Punjab Raven

Punjab Raven  Corvus corax subcorax


  • Corvus : Latin Word for Raven
  • Corax : Greek Word Raven
  •  Subcorax : Latin word sub- Near ; corax –raven { Like Raven}

Distribution in India: Resident of North West of India.

Description: Size of 58–69 cm; wt. of 585–2000 g; wingspan of 120–150 cm. It is the largest corvid with large, powerful bill with nasal bristles covering half or less of exposed culmen, long throat feathers and lanceolate (especially on male) and erected during dominance displays. In flight, it has long, fairly broad wings with prominent fingers, especially long tail often spread to form diamond shape. The nominate race is black, with greenish gloss on head and tail, primaries and underparts, more bluish-purple gloss on upperparts and rest of wing. The bases of neck feathers are brownish-grey; plumage is generally duller and browner, with less gloss, when worn; iris is dark brown; bill and legs are black. Both the sexes are similar, the male significantly larger than female. The juvenile is duller than adult, with less metallic sheen, lacks lanceolate throat plumes, has iris as light blue, soon becoming grey; immature has wing and tail feathers as dull and brownish; base of bill gradually turns from yellowish to black during first year, and tongue, gape and palate turn from red to mottled grey/black to fully black during first two years, depending on social status. The dominant birds attain black mouth lining within 1 year, but subordinates may not obtain black lining for several years.

Habitat: It is found in extreme habitats, breeding throughout forested and open coastal, steppe, mountain, desert and tundra and cliff regions of Northern Hemisphere.

Food Habits: It is an opportunistic scavenger, closely associated with large carnivores, most notably wolves, and wasteful omnivores, notably humans. It eats huge variety of animals and plants. Preys on adult and nestling birds, eggs, small mammals, sick and dying larger mammals, toads, snakes, juvenile turtles, fish, and consumes invertebrates, Orthoptera, Lepidoptera, Coleoptera, craneflies , ants, slugs, scorpions, earthworms, snails and diversity of marine invertebrates. It scavenges garbage and slaughterhouse offal, dung, and nearly any kind of carrion, including sheep and cow placentas, discarded entrails of hunted animals, dead fish and whales, and road-killed mammals, birds and reptiles. It eats plant matter like fruits, grains, berries, buds, and calcareous seaweed .Predatory behaviour may result in significant local reductions in nesting success of colonial-nesting birds, also rare species such as desert tortoise. It locates food by sight, sound, also by olfaction at very close distances. Actively scans for carrion, investigates locations of gunshots, wolf howls, and calling conspecifics, watches foraging birds and mammals for cues; actively hunts from perch, in flight and on foot. Where large animal carcasses are a primary food, and when carcasses especially widely dispersed and ephemeral like in snowy regions, naive ravens follow roost mates over many kilometres to newly discovered food bonanzas. Often roosts communally very close to semi-permanent food resources like rubbish dumps, residences offering continuous food supplements. The wandering non-breeders are the most frequent participants in winter roosts, and hence most apt to co-operate in sharing of information regarding food and other resources, these temporary groups of mostly unrelated and often different birds benefiting from sharing information because of increased food encounter rates and increased ability to procure foods defended by dominant breeding pairs. Breeding pairs often defend food discovered on their territory from single wanderers or small groups. It caches a variety of foods, mostly on ground, at all times of the year; caching may be triggered by ephemeral or contested foods. The eggs may be cached as a whole and placed in micro-sites suitable for long-term storage; large or scattered items may be prepared away from cache site to reduce transportation costs like strips of meat and individual crackers collected to make a single load, which then carried to cache site. It combats cache raiders by sneaking out of view to cache, making false caches, and moving caches from locations perceived to be known to others.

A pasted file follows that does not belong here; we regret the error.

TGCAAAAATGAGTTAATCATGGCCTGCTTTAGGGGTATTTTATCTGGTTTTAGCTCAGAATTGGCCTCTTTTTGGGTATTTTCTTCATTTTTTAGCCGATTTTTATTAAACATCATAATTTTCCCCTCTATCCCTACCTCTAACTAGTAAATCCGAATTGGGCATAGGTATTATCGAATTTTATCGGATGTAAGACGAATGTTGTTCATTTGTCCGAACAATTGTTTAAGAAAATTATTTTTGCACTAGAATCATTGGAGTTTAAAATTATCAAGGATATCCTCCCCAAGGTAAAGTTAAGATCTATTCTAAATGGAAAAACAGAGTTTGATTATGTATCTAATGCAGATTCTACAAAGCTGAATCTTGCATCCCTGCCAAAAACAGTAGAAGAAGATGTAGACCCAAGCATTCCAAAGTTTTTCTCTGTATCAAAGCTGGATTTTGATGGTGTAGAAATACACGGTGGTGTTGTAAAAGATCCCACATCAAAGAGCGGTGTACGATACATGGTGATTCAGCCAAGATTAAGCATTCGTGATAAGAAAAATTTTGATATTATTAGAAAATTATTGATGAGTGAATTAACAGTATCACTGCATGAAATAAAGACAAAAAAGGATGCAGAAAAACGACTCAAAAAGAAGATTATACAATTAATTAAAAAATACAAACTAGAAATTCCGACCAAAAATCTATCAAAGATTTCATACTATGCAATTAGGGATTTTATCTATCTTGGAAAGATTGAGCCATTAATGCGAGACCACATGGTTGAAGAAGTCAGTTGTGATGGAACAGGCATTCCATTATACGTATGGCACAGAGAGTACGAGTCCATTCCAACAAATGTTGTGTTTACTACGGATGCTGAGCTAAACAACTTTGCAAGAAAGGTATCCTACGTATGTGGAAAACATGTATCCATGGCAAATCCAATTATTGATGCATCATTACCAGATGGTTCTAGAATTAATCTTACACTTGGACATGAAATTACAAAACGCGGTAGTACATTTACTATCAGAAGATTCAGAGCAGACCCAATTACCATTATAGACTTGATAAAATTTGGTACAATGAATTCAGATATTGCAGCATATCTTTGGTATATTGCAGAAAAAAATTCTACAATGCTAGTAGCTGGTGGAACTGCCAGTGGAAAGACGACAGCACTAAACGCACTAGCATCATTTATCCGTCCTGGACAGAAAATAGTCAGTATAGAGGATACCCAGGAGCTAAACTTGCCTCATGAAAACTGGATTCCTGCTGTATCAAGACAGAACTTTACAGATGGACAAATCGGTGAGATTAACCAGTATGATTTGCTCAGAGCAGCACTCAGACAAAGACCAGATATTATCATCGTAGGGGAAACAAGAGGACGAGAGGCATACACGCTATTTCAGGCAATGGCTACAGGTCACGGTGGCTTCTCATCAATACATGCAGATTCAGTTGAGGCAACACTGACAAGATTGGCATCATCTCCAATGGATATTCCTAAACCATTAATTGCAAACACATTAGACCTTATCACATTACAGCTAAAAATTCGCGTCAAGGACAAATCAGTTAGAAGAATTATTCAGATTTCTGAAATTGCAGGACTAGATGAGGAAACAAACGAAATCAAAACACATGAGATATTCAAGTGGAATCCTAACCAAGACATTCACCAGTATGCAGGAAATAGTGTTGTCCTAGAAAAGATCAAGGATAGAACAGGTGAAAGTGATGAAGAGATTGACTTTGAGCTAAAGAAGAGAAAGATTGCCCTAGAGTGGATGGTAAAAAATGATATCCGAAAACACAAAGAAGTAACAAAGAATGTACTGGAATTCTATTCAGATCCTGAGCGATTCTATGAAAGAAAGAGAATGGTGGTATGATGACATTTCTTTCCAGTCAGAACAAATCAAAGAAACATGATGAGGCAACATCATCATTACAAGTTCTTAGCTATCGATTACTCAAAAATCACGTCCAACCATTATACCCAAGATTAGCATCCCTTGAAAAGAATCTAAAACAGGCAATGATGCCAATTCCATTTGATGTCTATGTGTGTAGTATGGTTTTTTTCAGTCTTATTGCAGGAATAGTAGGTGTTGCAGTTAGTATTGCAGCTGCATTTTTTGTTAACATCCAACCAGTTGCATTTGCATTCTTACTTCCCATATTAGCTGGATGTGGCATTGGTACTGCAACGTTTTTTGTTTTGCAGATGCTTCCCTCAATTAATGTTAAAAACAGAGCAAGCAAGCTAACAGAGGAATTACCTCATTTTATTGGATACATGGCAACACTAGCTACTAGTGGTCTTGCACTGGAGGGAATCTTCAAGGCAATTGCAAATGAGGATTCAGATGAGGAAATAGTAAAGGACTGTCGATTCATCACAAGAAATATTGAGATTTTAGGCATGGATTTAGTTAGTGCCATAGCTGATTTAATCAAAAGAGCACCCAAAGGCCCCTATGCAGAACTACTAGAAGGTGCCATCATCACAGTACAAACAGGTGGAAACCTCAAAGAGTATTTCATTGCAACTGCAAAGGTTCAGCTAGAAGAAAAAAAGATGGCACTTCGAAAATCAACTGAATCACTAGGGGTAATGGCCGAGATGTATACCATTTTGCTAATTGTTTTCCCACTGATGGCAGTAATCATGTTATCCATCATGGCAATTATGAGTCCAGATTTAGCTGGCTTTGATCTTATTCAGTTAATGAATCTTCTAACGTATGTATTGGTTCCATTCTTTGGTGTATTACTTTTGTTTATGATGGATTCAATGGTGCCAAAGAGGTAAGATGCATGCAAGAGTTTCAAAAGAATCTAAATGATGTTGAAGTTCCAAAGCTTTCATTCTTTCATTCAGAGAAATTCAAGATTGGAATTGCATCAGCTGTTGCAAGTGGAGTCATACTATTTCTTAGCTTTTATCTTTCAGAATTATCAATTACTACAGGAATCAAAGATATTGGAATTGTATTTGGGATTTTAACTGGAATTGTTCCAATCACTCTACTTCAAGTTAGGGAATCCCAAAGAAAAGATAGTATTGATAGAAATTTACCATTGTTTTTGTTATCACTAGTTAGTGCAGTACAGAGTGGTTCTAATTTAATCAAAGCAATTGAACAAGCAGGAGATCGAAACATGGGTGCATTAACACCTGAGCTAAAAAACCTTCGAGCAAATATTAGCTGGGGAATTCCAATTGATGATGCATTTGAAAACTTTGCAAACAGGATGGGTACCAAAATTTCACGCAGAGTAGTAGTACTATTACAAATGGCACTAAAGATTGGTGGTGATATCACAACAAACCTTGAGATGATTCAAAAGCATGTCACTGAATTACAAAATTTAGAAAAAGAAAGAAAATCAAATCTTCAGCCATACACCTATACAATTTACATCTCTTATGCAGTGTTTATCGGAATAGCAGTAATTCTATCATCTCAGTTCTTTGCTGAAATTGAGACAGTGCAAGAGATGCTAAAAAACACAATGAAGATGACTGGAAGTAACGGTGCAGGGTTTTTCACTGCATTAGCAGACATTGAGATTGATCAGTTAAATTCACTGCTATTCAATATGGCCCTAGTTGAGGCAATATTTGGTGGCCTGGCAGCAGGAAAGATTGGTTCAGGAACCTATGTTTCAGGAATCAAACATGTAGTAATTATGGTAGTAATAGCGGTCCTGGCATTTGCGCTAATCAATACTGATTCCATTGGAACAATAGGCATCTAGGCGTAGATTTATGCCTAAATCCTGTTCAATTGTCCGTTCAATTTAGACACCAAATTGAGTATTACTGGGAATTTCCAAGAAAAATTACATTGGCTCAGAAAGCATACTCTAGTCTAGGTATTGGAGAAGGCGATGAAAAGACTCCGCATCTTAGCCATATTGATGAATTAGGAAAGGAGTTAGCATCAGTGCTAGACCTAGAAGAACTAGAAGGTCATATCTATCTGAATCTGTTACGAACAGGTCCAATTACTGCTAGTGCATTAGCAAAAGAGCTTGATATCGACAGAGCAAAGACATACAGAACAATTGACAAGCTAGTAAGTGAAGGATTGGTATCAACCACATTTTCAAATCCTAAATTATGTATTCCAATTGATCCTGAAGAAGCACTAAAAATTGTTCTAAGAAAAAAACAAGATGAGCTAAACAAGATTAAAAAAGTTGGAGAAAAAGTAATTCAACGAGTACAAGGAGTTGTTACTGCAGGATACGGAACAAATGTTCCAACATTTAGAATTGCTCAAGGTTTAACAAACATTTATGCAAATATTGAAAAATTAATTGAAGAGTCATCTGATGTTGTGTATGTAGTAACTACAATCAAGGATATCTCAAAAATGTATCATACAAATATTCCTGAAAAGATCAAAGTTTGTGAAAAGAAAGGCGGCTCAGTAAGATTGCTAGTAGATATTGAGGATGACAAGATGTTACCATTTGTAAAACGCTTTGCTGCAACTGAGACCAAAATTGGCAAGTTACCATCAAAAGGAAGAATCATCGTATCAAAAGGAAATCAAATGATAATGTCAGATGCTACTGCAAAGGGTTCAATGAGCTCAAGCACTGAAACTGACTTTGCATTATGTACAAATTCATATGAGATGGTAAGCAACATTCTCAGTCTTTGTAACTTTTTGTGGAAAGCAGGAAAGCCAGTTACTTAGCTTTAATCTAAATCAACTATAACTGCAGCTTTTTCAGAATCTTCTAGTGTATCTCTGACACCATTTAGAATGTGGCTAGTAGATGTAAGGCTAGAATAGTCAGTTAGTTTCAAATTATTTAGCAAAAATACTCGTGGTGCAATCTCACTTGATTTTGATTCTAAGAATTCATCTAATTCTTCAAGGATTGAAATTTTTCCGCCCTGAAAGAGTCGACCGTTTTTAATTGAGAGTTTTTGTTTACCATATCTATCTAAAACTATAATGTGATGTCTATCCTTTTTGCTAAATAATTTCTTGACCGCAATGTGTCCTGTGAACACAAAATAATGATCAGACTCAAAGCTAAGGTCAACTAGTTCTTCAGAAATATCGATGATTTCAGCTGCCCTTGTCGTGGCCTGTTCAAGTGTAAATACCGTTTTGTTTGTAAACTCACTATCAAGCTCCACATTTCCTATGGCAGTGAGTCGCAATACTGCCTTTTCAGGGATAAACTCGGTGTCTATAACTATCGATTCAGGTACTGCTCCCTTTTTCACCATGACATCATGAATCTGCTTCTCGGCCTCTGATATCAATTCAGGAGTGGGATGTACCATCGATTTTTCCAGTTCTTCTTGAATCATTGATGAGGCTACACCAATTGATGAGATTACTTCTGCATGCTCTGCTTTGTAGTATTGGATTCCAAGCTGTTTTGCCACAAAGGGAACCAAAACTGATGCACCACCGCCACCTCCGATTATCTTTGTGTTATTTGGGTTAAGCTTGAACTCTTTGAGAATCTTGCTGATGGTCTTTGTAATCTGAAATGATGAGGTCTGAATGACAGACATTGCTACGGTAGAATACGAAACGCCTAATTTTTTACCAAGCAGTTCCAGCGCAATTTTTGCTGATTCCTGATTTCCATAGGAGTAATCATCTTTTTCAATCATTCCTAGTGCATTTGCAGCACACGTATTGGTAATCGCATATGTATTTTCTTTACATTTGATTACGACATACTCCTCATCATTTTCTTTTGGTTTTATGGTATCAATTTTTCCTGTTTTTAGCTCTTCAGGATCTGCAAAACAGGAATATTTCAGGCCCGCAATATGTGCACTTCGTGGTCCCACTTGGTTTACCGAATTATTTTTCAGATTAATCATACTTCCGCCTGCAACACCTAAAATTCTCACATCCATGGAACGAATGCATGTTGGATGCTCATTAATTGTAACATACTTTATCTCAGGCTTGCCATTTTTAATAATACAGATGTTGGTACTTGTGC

Breeding Habits: They breed early in the year when snow often blankets the ground. They are socially monogamous, with lifelong pair-bond. They defend their territory vigorously; the defence involves vigorous chases of intruders accompanied by loud vocalizations, and physical attack with bill and feet if intruder caught. Both the sexes procure nest material, but female appears to do most of construction work, especially shaping nest bowl. The nest construction takes 1–3 weeks. The nest is a large and bulky platform made from dead sticks, lined with fine roots, grass, string and other bits of rubbish, and with mammal fur ,placed in stout, lower branches of tree or more above ground on upper third of steep cliff protected beneath overhanging block or ledge, in crack or in small cave. Sometimes old nest are refurbished and reused. They lay a clutch of 1–8 eggs. The incubation is by female, male occasionally assisting. The incubation period is 20–25 days. The hatching is asynchronous and the chicks are brooded and fed by both parents. The nestling period is 4–7 weeks. The fledglings remain with parents for a few weeks to several months; typically leave natal territory by late summer.